You have probably heard that sardines are good for you. But are they delicious? Yes! Well, at least the recipes we have rounded up are. And tasty sardine recipes are a little hard to find.
But as the health benefits of sardines are more widely shared the number of great recipes is increasing. We love sardines for their simplicity. A pantry staple and perfect for those who follow clean eating principles.
If you are new to the world of sardines let's start with a few basics. First off, this delicious little fish is sustainable. They have much more rapid growth than larger predatory fish.
Because these fish are smaller they also have low mercury levels than predatory fish.
And we love sardines because they are an inexpensive source of high-quality protein that is widely available.
Want to know more?
Common Questions about Cooking with Sardines
Also known as pilchards, sardines are small oily fish that belong to the herring family. Sardines are named after the Mediterranean island of Sardinia where they are found in large numbers.
Sardines are also abundantly found in the Pacific and Atlantic Oceans. (1).
* High in Anti-Inflammatory Omega-3 Fatty Acids which helps prevent heart disease due to their anti-inflammatory properties. Recent studies have also shown there is a strong correlation between omega-3 and lack of depression.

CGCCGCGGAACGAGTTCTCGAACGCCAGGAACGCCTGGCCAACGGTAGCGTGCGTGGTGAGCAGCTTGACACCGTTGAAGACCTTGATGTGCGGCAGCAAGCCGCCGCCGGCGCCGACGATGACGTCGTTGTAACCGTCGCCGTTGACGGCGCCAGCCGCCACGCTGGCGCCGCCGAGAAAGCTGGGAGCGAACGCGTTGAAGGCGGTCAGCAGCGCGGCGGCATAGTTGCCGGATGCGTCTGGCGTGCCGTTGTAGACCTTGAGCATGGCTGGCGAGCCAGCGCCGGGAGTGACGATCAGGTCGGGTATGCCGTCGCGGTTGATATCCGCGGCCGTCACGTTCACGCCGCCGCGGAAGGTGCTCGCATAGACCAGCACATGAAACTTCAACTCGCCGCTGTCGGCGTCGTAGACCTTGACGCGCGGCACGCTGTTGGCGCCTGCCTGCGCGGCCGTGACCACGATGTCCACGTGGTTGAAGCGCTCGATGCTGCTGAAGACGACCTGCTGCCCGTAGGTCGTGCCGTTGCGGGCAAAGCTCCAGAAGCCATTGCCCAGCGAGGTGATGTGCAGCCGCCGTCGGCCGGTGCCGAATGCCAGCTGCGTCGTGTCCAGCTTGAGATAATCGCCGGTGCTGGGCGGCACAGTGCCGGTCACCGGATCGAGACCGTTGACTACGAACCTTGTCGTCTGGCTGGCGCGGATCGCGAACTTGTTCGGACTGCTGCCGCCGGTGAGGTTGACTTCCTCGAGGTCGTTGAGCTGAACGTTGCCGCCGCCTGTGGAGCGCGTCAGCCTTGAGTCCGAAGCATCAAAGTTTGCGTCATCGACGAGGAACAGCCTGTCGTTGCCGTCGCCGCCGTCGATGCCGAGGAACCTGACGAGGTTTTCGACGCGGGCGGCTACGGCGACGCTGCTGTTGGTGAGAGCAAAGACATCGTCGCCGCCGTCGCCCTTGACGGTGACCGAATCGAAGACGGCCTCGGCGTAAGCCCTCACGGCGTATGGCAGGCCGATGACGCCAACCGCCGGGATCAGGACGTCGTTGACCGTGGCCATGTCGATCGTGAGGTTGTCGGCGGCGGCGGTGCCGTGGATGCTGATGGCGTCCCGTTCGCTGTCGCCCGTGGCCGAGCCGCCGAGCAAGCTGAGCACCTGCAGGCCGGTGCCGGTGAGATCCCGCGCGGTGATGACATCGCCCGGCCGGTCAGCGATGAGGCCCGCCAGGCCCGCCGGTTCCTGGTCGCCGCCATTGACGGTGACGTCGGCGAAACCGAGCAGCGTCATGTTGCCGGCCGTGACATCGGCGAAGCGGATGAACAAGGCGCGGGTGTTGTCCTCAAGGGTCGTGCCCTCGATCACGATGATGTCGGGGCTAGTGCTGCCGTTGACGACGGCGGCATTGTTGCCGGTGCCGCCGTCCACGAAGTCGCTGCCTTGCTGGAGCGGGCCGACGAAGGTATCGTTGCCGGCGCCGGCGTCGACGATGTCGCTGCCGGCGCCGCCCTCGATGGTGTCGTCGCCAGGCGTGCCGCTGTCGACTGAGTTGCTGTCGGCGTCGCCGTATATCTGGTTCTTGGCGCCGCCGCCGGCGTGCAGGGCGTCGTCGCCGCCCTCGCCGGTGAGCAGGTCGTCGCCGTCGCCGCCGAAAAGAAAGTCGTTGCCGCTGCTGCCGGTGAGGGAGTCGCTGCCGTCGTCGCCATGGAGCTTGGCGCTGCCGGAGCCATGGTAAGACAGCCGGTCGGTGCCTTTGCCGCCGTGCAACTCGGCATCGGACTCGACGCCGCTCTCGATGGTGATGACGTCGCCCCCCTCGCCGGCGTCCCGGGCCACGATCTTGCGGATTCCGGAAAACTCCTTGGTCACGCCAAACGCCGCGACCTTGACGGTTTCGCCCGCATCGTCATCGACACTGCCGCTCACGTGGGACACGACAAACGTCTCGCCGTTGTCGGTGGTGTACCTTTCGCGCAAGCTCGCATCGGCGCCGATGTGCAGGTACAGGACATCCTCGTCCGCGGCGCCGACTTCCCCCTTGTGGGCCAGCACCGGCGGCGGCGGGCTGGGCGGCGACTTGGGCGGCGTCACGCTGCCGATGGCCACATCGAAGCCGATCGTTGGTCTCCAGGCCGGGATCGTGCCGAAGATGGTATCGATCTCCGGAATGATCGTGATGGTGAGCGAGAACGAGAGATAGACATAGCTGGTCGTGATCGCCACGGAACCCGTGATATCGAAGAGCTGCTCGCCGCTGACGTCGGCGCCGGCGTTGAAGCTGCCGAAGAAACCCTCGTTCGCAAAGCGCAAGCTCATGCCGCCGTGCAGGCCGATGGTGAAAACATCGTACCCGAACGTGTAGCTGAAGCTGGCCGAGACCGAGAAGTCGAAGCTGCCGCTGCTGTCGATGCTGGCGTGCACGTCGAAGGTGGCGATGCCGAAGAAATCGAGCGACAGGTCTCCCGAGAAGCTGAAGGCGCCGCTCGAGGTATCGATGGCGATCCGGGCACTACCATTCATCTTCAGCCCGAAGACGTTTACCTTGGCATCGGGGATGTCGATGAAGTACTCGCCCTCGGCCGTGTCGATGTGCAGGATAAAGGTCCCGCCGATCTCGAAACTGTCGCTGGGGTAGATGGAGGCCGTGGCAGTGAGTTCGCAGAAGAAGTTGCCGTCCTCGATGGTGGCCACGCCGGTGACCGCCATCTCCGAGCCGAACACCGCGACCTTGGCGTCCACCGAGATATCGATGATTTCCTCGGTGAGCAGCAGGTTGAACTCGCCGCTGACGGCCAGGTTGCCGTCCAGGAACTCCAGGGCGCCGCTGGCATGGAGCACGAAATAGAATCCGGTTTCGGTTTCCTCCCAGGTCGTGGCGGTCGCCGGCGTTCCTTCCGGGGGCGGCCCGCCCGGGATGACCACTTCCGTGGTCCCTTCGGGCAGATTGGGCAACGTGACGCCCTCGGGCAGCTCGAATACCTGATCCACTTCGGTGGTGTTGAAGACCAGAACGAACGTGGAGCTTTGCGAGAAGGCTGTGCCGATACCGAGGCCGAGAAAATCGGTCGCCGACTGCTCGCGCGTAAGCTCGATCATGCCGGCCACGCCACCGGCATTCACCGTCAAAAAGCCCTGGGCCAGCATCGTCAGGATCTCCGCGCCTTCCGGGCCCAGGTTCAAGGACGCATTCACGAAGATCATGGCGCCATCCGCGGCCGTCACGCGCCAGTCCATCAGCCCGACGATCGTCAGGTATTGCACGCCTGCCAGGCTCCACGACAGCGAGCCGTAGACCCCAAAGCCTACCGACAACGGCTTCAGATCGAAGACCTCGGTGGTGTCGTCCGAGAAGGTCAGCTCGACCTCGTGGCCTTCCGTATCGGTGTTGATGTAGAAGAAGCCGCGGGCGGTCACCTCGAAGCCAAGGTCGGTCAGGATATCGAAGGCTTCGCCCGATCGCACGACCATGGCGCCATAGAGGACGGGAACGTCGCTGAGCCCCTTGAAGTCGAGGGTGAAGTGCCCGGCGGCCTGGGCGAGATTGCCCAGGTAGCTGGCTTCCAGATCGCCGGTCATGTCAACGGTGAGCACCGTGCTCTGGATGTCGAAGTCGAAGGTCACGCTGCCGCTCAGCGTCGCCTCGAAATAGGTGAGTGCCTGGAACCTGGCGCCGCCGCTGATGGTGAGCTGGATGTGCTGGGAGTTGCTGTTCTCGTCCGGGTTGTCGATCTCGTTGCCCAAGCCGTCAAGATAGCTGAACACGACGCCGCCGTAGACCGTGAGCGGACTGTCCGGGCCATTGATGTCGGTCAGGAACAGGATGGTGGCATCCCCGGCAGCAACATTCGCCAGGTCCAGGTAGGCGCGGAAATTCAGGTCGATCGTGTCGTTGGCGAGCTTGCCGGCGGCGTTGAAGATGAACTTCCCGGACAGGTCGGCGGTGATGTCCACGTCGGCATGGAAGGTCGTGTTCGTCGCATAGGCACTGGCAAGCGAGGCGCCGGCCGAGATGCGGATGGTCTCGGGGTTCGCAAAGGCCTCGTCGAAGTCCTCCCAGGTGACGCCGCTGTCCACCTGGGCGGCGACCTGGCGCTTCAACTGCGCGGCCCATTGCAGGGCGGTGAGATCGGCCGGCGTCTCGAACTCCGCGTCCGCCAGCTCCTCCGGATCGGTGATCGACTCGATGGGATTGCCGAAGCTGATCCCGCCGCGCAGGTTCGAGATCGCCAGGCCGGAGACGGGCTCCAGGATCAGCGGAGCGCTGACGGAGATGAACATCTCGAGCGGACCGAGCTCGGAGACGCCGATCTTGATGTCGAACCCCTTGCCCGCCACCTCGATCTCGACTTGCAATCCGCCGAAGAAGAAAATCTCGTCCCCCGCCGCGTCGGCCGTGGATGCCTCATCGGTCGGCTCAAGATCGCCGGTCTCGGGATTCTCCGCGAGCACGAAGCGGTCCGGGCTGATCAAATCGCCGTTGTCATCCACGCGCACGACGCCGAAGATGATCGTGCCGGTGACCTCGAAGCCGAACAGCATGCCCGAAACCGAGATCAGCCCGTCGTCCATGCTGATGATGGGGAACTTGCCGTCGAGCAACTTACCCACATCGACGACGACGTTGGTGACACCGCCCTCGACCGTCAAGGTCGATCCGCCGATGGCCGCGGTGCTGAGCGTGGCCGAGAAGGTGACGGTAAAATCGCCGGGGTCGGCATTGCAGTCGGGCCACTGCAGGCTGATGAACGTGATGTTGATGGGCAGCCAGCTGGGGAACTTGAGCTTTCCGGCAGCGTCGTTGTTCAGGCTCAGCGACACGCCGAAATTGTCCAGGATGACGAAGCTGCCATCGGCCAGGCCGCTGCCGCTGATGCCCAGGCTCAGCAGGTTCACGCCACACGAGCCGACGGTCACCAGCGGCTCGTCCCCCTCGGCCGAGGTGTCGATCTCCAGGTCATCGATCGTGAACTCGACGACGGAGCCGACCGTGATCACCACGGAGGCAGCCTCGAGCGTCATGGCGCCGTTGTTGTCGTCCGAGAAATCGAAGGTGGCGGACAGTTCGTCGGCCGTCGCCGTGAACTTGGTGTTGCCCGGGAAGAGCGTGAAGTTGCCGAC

*Contains Vitamin B12, important because studies show that about 40% of Americans are actually deficient in this vitamin.
* High in Selenium which helps neutralize free radicals and protect organs from damage.
* Hign in Protein which is essential for you to build healthy bones and muscles.
*Low in Mercury and Pollutants because they are smaller, nonpredatory fish. Making sardines an excellent alternative to tuna or salmon.
Fresh sardines can be a bit hard to find in the US. But they are fantastic if you can get your hands on them. Fresh sardines are typically fried, baked or smoked.
All the recipes in our round-up use canned, or tinned, sardines because they are easier to find. Most American grocery stores stock them.
Canned sardines come in many varieties including
* Boneless & skinless, packed in water
* Boneless & skinless, packed in olive oil
* Bone-in and skin on, packed in olive oil
* Boneless & skinless, packed in tomato sauce for quick eating
One isn't necessarily healthier than the other. Data from the U.S. Department of Agriculture (USDA) shows that fresh and canned fish have comparable amounts of omega-3 fatty acids—good fats that may help lower your risk for cardiovascular disease. (2)
Oily fish, such as sardines, contain high levels of omega 3 fats. These are essential for helping develop the baby’s brain. However certain oily fish are very toxic and should be avoided. Luckily, sardines are low in mercury and other toxins and can be consumed 2-3 times per week. (6)